(2) For gross alpha particle activity and uranium, if the average of the initial monitoring results for each contaminant is at or above the method detection limit specified in Appendix B but at or below 1/2 of the PMCL, the community waterworks owner shall collect and analyze for that contaminant using at least one sample at that entry point every six years. For combined radium-226 and radium-228, the analytical results shall be combined. If the average of the combined initial monitoring results for radium-226 and radium-228 is at or above the method detection limit specified in Appendix B but at or below 1/2 the PMCL, the community waterworks owner shall collect and analyze for that contaminant using at least one sample at that entry point every six years.

(3) For gross alpha particle activity and uranium, if the average of the initial monitoring results for each contaminant is above 1/2 the PMCL but at or below the PMCL, the community waterworks owner shall collect and analyze at least one sample at that entry point every three years. For combined radium-226 and radium-228, the analytical results shall be combined. If the average of the combined initial monitoring results for radium-226 and radium-228 is above 1/2 the PMCL but at or below the MPCL, the community waterworks owner shall collect and analyze at least one sample at that entry point every three years.

(4) Community waterworks owners shall use the samples collected during the reduced monitoring period to determine the monitoring frequency for subsequent monitoring periods (e.g., if a community waterworks' entry point is on a nine-year monitoring period, and the sample result is above 1/2 the PMCL, then the next monitoring period for that entry point is three years).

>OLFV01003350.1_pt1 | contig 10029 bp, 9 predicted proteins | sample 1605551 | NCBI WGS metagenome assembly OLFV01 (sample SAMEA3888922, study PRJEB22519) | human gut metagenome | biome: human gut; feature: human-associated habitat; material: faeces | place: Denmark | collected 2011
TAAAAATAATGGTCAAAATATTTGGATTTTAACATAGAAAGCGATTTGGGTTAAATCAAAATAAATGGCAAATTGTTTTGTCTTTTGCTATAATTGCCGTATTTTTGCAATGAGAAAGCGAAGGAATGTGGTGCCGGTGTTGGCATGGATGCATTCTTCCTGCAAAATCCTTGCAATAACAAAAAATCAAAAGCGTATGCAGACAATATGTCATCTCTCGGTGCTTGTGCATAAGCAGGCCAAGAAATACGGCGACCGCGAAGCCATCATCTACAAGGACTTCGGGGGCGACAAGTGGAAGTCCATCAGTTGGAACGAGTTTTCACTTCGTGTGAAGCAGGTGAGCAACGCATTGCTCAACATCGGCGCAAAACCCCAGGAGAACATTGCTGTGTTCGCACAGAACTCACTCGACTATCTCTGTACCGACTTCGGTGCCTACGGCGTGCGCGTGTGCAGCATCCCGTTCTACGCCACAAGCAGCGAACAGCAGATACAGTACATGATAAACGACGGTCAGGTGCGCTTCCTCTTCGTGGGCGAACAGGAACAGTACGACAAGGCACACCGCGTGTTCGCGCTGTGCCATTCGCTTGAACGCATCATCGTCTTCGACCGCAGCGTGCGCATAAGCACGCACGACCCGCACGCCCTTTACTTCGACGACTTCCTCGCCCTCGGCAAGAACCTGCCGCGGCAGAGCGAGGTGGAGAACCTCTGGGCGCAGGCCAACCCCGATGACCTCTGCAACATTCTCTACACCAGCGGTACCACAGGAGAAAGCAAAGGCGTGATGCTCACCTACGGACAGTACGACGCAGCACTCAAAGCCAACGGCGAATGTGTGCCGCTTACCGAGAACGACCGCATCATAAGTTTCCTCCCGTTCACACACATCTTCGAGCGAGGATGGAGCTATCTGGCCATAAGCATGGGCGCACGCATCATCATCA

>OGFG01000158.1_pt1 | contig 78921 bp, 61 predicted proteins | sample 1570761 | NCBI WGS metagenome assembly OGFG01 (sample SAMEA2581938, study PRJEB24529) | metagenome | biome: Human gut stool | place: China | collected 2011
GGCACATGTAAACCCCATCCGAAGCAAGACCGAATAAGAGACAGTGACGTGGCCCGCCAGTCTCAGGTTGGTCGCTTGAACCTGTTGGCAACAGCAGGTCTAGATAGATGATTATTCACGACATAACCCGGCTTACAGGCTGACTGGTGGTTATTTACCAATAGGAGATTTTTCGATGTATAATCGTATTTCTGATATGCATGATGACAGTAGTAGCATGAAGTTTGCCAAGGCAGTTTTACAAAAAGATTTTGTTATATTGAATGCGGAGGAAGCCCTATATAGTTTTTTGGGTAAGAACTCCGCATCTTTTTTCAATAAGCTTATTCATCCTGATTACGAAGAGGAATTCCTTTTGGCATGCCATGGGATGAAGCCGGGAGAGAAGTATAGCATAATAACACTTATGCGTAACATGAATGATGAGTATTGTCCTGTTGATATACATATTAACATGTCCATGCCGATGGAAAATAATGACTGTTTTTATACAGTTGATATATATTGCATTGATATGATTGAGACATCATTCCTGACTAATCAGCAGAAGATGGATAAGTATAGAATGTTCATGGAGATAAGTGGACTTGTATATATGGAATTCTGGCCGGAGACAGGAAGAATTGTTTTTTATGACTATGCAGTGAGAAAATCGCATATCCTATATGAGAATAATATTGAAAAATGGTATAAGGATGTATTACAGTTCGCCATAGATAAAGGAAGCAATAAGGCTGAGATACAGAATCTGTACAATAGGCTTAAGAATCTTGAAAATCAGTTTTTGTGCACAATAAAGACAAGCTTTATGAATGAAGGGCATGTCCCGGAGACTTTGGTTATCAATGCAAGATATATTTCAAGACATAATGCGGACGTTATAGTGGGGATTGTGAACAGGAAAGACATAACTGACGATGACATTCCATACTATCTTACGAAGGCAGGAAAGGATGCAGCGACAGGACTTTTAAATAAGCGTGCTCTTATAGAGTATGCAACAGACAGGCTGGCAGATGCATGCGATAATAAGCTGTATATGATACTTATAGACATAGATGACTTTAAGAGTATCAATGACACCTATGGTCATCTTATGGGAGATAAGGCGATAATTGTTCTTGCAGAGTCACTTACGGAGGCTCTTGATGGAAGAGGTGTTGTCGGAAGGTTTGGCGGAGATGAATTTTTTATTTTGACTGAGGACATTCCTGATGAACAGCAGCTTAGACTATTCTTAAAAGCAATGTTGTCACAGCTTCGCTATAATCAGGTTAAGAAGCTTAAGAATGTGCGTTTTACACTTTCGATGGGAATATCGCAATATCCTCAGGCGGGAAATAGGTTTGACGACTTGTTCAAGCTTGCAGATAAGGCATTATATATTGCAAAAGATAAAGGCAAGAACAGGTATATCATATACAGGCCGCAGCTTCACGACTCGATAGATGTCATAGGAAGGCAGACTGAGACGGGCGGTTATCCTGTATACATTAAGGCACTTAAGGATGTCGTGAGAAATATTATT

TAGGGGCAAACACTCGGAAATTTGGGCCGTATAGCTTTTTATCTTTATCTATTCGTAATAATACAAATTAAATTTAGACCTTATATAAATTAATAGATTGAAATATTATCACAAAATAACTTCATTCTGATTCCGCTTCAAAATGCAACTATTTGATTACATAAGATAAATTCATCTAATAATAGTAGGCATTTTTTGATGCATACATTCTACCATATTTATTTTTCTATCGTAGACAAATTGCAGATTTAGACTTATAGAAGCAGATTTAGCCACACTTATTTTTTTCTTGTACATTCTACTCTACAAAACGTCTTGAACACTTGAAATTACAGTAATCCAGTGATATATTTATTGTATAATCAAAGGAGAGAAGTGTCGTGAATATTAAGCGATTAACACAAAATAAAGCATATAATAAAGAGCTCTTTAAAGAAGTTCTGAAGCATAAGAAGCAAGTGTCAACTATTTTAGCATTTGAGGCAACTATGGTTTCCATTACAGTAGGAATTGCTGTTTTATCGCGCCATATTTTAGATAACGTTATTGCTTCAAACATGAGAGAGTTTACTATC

(5) If a community waterworks owner has a monitoring result that exceeds the PMCL while on reduced monitoring, the community waterworks owner shall collect and analyze quarterly samples at that entry point until the community waterworks owner has results from four consecutive quarters that are below the PMCL, unless the community waterworks enters into another schedule as part of a formal compliance agreement with the commissioner.

d. Compositing: To fulfill quarterly monitoring requirements for gross alpha particle activity, radium-226, radium-228, or uranium, a community waterworks owner may composite up to four consecutive quarterly samples from a single entry point if analysis is done within a year of the first sample. The commissioner will treat analytical results from the composited sample as the average analytical result to determine compliance with the PMCLs and the future monitoring frequency. If the analytical result from the composited sample is greater than 1/2 the PMCL, the commissioner may direct the community waterworks owner to take additional quarterly samples before allowing the community waterworks owner to sample under a reduced monitoring schedule.

e. A gross alpha particle activity measurement may be substituted for the required radium-226 measurement provided that the measured gross alpha particle activity does not exceed 5 pCi/L. A gross alpha particle activity measurement may be substituted for the required uranium measurement provided that the measured gross alpha particle activity does not exceed 15 pCi/L.

The gross alpha measurement shall have a confidence interval of 95% (1.65, where is the standard deviation of the net counting rate of the sample) for radium-226 and uranium. When a community waterworks owner uses a gross alpha particle activity measurement in lieu of a radium-226 and/or uranium measurement, the gross alpha particle activity analytical result will be used to determine the future monitoring frequency for radium-226 and/or uranium. If the gross alpha particle activity result is less than the detection limit as specified in Appendix B, 1/2 the detection limit will be used to determine compliance and the future monitoring frequency.

2. Monitoring and compliance requirements for beta particle and photon radioactivity. To determine compliance with the maximum contaminant levels in 12VAC5-590-400 B 5 for beta particle and photon radioactivity, a community waterworks owner shall monitor at a frequency as follows: